They came, those that could. One more time they came to sit under the giant oak that adorned the home of Dorothy Mitchell. It was a spot they had gathered before on numerous occasions to visit with friends and family, to hold reunions and more importantly to hand down history to the next generations of their heritage. Only this time, it wasn’t the smiling, red-haired woman we all knew as “Dot” tossing out the welcoming mat. Instead it was her daughters, Linda and Terry Jane, who opened the doors to beckon visitors in and, just as Dorothy would have it, they reminisced, ate and fellowshipped in honor of her life and her passing on to her heavenly home.
Dorothy was born in 1931 in Borger, to parents of Evelyn and Forest Wertz. It was a time the oilfield in East Texas was in full swing and her father worked cable tool rigs. When she was 3 months-old, Forest’s work brought him near Turnertown, but no houses could be found and the family settled in Gilmer. As soon as houses became available, they moved closer to his work. Dorothy started to school in White Oak where she remained until her junior year and then the family moved into Shell Camp located in Kilgore. She graduated from Kilgore High School and attended Kilgore College.
Dorothy married Henry Mitchell, who came to the oilfield from Navarro County. He had worked for Renshaw Bros. Well Service and had hired on to Tidewater Oil at the time of their marriage. After marriage, they moved to Cayuga and were there for five years before being transferred to Venice, Louisiana. After 21 years of being away the Mitchell family moved back to Kilgore. In 1976, Dorothy went to work for Lloyd Bolding at Acid Engineering until retirement in 1987. Later, she went back to work for Ms. Bolding after she purchased Expressions Gift Store. Henry retired from Getty-Texaco in 1986.
Dorothy’s ancestry was Cherokee and it showed in her work ethic and her attitude. Always observant and keen in detail, Dorothy proved herself to be a smart woman, with a beautiful heart and a kind smile. Even though some of her dearest friends claimed she was part gypsy because she was always ready to go, no one had reason to doubt she was indeed Cherokee.
She had a tremendous love of genealogy and traveled to various cemeteries to obtain “rubbings” from headstones to be framed for family members. So intricate was her recorded documentation of family ties that it filled volumes and she was informed it would go into the archives of the Cherokee Nation Heritage Center. It was something that Dorothy felt very honored to have achieved. The Cherokee National Historical Society recognized Dorothy Jane Wertz Mitchell as a Life Member of the First Families of the Cherokee Nation and a direct descendent of James W. and Nancy Griffin a legal resident of the Cherokee Nation. She became member #657 on May 15, 2006 and was awarded a certificate of recognition. This recognition paved the way for herself, her daughters and four grandchildren to receive their First Family Member number. It also opened the door for her first cousin, Gary Smith who received his First Family number a few short days after applying and would help him with the position of councilman.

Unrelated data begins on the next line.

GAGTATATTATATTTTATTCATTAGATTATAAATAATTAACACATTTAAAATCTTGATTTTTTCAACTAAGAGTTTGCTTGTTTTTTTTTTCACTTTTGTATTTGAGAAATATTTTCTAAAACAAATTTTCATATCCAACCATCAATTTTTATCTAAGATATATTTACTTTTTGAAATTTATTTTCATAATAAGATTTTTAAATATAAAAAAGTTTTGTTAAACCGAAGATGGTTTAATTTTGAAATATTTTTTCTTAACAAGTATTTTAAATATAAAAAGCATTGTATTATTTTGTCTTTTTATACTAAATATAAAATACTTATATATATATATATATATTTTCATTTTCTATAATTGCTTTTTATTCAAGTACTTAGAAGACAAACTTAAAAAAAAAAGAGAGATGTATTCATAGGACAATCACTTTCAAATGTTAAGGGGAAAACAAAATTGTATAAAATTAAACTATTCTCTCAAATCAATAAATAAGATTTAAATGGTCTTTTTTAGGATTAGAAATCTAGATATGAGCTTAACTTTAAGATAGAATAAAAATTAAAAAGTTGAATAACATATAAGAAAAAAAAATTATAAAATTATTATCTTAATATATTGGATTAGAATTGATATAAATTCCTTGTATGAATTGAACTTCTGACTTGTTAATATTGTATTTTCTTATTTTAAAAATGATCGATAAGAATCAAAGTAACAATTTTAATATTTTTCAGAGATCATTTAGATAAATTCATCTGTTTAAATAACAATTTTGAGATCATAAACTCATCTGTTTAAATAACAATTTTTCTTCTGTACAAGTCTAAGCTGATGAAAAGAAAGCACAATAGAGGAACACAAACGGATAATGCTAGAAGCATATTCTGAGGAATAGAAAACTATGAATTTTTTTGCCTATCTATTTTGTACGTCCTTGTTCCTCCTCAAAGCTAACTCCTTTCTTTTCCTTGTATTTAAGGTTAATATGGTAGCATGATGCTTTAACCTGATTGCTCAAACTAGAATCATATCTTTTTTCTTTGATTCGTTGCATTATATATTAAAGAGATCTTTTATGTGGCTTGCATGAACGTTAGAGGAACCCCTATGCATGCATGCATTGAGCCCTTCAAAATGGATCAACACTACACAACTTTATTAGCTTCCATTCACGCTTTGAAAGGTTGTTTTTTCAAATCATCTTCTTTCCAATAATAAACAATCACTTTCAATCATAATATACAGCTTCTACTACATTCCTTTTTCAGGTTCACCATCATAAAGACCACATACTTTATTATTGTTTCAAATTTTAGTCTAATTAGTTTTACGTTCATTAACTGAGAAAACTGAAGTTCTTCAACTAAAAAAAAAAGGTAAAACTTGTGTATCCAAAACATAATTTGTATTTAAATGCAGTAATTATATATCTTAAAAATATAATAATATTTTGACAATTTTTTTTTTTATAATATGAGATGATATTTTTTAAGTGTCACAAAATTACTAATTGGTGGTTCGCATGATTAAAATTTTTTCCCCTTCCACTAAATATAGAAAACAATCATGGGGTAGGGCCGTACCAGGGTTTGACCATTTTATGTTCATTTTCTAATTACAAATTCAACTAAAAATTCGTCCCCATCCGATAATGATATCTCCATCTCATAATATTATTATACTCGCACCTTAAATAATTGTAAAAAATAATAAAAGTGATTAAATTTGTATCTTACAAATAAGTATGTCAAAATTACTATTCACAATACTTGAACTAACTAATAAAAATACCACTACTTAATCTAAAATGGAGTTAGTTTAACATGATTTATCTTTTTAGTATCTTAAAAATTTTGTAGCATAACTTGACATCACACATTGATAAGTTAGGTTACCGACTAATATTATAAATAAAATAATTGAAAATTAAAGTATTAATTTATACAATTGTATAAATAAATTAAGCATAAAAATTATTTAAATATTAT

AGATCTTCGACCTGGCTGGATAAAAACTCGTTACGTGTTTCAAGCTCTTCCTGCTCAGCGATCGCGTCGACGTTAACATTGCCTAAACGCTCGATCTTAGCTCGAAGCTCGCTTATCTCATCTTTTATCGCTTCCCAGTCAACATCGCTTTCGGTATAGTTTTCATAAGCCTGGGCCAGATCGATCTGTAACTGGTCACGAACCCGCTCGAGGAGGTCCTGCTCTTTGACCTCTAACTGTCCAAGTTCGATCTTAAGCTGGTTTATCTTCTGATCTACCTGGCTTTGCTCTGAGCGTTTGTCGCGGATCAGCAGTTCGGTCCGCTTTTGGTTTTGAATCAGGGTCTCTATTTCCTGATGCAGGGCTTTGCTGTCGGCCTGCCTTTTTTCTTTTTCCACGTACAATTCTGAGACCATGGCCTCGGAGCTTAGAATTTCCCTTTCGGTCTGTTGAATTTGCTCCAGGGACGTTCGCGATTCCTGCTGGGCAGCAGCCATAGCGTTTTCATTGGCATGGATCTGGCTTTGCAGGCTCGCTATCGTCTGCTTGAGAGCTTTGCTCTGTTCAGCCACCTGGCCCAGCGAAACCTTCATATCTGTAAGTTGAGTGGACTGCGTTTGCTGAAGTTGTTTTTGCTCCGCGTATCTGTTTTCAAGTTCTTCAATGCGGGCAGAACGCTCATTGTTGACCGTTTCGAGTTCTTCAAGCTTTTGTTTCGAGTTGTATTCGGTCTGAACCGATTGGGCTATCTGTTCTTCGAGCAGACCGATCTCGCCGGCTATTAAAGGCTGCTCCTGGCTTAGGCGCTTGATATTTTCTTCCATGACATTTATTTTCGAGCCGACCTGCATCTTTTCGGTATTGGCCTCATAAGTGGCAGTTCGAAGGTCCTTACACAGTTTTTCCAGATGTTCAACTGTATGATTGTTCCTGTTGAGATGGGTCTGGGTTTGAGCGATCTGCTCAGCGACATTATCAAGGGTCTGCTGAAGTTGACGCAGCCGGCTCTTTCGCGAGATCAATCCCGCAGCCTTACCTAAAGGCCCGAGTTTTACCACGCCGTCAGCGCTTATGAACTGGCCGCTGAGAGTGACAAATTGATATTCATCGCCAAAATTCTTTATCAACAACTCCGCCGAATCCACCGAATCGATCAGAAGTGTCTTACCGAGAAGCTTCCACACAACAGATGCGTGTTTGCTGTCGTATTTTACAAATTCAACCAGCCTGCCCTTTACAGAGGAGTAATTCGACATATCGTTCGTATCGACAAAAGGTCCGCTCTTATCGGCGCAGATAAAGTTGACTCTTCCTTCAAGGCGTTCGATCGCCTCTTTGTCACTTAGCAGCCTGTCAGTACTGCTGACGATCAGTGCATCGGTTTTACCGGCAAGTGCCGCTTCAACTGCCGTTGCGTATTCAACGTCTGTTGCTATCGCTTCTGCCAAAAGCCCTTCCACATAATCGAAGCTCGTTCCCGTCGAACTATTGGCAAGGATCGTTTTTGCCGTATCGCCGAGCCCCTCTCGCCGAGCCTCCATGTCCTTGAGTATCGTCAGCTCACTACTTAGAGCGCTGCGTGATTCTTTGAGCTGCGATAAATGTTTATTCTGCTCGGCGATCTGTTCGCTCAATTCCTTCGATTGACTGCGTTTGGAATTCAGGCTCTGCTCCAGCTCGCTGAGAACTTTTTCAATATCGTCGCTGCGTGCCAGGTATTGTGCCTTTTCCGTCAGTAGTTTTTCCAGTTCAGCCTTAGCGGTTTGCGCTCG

Most of Dorothy’s writings were done in pencil. Something she taught those around her to do and you would assume that it would be in case you needed to change something. However, after a flood that took her daughter’s home in Louisiana some of her papers were found. Those written in pencil were still legible; those written in ink had smeared due to dampness.
Dorothy also taught to “never put off until tomorrow what one could do today.” She used the phrase wisely often up before the rooster could crow and not stopping until dusk. If you were in trouble, she was there in a heartbeat and was continually checking on you afterward. It was not unusual for her to invite you to come and stay until that trouble or troubled heart had gone away. And yes, she was ready to go anywhere at any time. That was Dorothy or “Dot” and she was loved. And that is the way with all of her family - extending that open door to anyone who arrived.
Dorothy was strong in her faith and a member of Forest Home Baptist Church. She was also a 50-year Member of the Order of the Eastern Star.
Teachings passed on to others were evident even to the embroidered ribbons hanging from the beautiful casket spray and other minute details handled on the day her body returned to earth. It was a perfect day and a beautiful good-bye. Yes, they came and even for those who couldn’t make it, you knew they were there in spirit and through prayers. She left this world in grace, with wisdom and with the knowledge she lives on through her loved ones. Rest in Peace, dear friend, we shall meet again. Dorothy Jane Wertz Mitchell - May 29, 1931 - October 13, 2019.
May His Love and Laughter fill Your Hearts and Your Homes Throughout the Week. We may be reached at firstname.lastname@example.org or 903-984-2593.